Tomahawk - Oddfellows review
|Release date:||January 2013|
02. Stone Letter
04. White Hats / Black Hats
05. A Thousand Eyes
06. Rise Up Dirty Waters
07. The Quiet Few
08. "I Can Almost See Them"
09. South Paw
10. Choke Neck
12. Baby Let's Play___
Mike Patton is a man with an obsession. His penchant is subjecting you to some of the most seemingly haphazard alternative metal infused rock known to man which is often completely uncomfortable yet bizarrely irresistible. It takes one hell of an album to keep up with his vocal variations and Oddfellows is an adequately assorted set of awkward miscellanea.
Tomahawk may not be as unsettling as the likes of Patton's escapades with Mr. Bungle but these fellows are no less able to craft the odd tune. And odd these fellows are in their song writing which comes across as focused on short jams in a rocking fashion. Tomahawk feel obligated to, among other things, reach out and write you a howling and heartfelt "I.O.U" with an accessible beat, gradually strangle you with the rhythmic asphyxiation of "Choke Neck" and peer at your reactions at the intrusive plucking through "A Thousand Eyes."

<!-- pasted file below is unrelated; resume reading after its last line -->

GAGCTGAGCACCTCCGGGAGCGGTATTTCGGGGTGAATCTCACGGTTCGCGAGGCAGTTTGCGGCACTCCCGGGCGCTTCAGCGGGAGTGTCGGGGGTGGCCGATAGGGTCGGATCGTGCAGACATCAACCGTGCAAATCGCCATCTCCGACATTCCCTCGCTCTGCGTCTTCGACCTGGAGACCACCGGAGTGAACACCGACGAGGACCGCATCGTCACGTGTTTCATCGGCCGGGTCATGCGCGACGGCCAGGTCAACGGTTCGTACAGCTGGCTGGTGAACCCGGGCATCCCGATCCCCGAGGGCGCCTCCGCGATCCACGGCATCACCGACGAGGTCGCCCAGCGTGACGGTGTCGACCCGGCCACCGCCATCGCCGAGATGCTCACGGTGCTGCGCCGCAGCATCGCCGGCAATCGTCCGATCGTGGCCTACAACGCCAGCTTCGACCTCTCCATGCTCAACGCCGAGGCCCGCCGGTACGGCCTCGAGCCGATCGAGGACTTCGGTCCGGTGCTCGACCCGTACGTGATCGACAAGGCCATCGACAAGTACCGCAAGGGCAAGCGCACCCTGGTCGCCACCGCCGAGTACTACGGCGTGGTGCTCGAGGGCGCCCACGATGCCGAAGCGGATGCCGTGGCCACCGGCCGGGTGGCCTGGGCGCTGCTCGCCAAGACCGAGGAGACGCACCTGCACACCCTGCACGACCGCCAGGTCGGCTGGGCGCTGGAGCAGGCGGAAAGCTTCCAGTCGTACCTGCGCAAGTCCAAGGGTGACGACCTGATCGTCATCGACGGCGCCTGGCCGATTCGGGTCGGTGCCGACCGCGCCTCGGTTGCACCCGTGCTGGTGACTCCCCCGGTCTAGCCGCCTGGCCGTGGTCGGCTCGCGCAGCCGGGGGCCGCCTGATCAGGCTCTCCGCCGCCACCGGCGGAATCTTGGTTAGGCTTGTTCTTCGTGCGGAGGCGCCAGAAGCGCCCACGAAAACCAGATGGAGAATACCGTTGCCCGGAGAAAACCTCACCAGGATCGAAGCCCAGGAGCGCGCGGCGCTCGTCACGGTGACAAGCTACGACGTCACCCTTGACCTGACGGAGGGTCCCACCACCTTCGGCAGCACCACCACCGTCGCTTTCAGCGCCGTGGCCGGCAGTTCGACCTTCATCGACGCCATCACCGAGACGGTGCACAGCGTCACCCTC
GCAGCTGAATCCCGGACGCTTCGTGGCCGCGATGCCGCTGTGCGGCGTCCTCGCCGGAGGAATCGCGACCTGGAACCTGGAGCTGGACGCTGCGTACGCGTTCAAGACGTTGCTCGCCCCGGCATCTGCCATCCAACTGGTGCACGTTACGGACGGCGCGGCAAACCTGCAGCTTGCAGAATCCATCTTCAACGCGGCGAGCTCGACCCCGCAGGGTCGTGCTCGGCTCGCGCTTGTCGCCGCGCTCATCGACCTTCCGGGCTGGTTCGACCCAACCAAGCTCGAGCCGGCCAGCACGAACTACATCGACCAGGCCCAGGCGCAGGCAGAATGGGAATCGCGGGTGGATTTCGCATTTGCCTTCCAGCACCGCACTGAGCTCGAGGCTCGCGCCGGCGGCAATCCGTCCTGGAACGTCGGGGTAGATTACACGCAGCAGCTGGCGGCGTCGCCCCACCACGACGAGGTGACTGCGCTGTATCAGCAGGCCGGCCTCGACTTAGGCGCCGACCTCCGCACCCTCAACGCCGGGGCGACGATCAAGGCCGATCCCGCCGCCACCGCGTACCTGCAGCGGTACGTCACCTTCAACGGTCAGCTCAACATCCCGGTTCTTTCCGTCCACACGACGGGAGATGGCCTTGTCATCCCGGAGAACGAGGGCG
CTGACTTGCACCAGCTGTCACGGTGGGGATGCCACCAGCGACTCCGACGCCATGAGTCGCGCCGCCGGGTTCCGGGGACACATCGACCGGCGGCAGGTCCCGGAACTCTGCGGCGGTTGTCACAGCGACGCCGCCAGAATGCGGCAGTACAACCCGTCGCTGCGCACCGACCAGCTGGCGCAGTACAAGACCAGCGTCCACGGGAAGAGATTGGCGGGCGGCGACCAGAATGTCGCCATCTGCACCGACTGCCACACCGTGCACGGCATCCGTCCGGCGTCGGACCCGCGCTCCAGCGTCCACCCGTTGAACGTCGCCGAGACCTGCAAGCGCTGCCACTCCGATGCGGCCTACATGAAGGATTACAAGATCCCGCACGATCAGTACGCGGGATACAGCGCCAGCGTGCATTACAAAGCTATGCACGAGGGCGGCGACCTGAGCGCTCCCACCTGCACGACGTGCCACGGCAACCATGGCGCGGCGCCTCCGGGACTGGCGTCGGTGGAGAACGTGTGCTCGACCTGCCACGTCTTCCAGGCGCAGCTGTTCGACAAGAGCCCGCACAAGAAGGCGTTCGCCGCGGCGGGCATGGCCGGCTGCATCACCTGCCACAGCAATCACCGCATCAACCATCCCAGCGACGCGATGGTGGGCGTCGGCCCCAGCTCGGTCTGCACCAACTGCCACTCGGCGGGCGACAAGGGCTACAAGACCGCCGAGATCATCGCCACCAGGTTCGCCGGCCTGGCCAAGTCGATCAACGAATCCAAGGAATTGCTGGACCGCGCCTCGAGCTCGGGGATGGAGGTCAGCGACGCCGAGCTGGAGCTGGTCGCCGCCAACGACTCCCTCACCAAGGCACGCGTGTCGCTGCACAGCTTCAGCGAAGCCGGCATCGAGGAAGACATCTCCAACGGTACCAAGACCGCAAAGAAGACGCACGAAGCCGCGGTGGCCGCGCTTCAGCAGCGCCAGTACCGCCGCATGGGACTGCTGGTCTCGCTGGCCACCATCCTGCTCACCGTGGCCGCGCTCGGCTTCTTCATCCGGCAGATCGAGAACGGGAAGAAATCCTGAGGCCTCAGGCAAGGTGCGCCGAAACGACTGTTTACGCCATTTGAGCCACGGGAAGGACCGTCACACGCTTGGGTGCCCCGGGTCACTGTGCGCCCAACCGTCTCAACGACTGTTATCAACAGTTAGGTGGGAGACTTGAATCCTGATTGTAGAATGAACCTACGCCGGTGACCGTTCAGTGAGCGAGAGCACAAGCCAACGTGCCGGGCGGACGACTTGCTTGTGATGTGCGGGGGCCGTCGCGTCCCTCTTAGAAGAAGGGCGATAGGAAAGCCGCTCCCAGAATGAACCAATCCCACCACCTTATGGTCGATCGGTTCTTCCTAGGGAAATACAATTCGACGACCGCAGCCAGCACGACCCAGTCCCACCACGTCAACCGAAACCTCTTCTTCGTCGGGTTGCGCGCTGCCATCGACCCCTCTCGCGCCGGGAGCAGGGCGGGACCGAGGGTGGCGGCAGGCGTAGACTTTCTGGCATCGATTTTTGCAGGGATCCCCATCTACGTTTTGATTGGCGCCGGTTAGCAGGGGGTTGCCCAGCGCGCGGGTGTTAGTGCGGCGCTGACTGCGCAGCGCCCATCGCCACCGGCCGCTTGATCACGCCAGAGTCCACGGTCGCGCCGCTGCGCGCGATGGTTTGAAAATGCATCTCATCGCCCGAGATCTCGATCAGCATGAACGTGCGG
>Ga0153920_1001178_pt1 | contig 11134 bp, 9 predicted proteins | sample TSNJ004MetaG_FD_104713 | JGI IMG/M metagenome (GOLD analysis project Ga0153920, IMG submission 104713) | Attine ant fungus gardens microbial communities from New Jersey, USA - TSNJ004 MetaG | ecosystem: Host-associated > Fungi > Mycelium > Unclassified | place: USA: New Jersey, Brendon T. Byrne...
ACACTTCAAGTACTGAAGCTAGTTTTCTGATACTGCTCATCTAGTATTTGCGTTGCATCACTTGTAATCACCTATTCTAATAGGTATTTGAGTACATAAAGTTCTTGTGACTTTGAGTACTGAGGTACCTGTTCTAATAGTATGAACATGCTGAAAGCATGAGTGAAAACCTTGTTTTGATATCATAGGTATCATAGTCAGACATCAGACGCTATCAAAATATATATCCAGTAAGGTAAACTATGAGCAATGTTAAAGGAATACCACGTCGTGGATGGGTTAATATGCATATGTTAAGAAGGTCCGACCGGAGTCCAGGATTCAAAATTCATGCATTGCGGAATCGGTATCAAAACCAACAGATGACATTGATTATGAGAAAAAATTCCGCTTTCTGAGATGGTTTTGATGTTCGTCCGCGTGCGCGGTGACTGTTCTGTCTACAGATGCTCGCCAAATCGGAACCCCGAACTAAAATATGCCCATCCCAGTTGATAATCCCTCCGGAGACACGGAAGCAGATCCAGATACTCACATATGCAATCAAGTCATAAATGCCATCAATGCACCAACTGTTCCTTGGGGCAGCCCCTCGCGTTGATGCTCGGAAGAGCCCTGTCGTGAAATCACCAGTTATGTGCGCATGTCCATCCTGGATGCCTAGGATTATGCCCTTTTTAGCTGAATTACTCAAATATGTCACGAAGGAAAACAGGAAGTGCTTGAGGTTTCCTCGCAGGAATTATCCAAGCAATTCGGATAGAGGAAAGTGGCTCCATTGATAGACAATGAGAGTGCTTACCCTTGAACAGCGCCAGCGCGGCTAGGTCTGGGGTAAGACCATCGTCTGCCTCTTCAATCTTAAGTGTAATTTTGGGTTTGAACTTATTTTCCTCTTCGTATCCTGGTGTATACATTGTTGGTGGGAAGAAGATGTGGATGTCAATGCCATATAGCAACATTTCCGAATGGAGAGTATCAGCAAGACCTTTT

Stylistically it operates on a straightforward beat while throwing strange vocal and keyboard shifts around the guitars which move in and out of focus. A fair share of the tracks are uniquely tuned atmospheric numbers such "South Paw" with the near nails on chalkboard screech of guitar which moves into a hard edged desert rock urging you to "keep your clothes on." Probably a good idea.
Or there's my personal favourite "Baby Let's Play_" another thickly atmospheric piece which rolls on in like the most peculiar tumbleweed you've ever seen through a deserted street in the old west. I have no idea where I'm pulling these images from but that's just the nature of the music I suppose, does things to the head.
The great thing about an album like this is that there is likely a little oddity for every fellow, although you'll likely get the filler feeling with a few of the tracks here. This is only to be expected as the approach is wonderfully dynamic yet caters to that same laid back execution; the songs are all distinguishable but not so much that each is a treasure and before long you'll be making your own selection of tracks to re-listen and those to pass over.
||Written on 13.07.2013 by R'Vannith enjoys music, he's hoping you do too.|
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